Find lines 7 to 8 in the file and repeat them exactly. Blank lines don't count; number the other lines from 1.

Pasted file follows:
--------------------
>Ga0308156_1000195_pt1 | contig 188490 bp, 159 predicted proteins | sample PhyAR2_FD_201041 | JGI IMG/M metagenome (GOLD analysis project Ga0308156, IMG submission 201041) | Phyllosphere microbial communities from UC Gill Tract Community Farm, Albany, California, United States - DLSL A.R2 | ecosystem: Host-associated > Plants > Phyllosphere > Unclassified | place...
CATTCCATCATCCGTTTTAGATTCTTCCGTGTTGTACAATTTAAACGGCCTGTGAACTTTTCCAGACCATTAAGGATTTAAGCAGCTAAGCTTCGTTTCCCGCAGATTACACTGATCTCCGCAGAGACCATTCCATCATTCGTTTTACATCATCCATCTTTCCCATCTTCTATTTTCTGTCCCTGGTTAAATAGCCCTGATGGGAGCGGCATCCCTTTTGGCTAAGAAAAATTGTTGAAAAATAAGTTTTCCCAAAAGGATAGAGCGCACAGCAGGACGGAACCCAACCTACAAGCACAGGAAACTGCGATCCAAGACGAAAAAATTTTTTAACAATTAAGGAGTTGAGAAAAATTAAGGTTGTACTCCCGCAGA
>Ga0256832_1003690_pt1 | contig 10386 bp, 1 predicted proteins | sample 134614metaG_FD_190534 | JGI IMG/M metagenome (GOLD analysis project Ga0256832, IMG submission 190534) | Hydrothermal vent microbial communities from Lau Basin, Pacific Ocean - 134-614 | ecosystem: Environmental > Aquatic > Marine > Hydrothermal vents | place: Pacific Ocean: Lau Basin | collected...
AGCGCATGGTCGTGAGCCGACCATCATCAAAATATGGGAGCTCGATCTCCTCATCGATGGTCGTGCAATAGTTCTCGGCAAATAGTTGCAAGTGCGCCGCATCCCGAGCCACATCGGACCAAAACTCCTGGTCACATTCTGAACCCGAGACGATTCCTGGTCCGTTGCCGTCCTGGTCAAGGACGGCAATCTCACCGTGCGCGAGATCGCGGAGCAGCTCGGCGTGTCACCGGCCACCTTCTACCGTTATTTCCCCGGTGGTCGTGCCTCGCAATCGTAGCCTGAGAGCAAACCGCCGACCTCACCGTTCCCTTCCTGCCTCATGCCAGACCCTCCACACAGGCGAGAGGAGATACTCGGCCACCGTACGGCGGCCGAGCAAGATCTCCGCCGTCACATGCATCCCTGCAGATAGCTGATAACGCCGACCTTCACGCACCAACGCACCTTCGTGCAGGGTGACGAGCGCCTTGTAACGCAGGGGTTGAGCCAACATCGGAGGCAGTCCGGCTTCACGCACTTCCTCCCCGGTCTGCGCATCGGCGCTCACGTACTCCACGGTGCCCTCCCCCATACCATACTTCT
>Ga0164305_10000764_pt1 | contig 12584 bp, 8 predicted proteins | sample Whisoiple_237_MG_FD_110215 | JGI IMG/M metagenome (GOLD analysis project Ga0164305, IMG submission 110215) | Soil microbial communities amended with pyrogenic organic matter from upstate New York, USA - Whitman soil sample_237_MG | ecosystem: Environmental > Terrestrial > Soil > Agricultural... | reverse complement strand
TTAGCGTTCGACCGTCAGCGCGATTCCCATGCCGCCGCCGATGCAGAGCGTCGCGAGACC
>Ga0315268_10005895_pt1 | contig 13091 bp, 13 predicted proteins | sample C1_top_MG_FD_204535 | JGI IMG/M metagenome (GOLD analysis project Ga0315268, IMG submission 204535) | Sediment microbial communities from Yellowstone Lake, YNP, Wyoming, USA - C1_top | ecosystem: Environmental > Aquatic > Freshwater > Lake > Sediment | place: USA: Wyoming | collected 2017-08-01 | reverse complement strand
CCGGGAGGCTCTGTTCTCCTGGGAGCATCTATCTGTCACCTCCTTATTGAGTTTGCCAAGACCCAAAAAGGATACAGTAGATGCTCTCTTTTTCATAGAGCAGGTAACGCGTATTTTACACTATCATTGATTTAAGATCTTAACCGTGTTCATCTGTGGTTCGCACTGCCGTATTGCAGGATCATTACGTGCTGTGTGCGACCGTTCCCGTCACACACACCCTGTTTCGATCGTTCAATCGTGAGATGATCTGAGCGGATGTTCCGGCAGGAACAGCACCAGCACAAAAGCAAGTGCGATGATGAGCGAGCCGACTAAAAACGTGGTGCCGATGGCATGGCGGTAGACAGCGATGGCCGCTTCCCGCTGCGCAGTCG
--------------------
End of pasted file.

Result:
>Ga0315268_10005895_pt1 | contig 13091 bp, 13 predicted proteins | sample C1_top_MG_FD_204535 | JGI IMG/M metagenome (GOLD analysis project Ga0315268, IMG submission 204535) | Sediment microbial communities from Yellowstone Lake, YNP, Wyoming, USA - C1_top | ecosystem: Environmental > Aquatic > Freshwater > Lake > Sediment | place: USA: Wyoming | collected 2017-08-01 | reverse complement strand
CCGGGAGGCTCTGTTCTCCTGGGAGCATCTATCTGTCACCTCCTTATTGAGTTTGCCAAGACCCAAAAAGGATACAGTAGATGCTCTCTTTTTCATAGAGCAGGTAACGCGTATTTTACACTATCATTGATTTAAGATCTTAACCGTGTTCATCTGTGGTTCGCACTGCCGTATTGCAGGATCATTACGTGCTGTGTGCGACCGTTCCCGTCACACACACCCTGTTTCGATCGTTCAATCGTGAGATGATCTGAGCGGATGTTCCGGCAGGAACAGCACCAGCACAAAAGCAAGTGCGATGATGAGCGAGCCGACTAAAAACGTGGTGCCGATGGCATGGCGGTAGACAGCGATGGCCGCTTCCCGCTGCGCAGTCG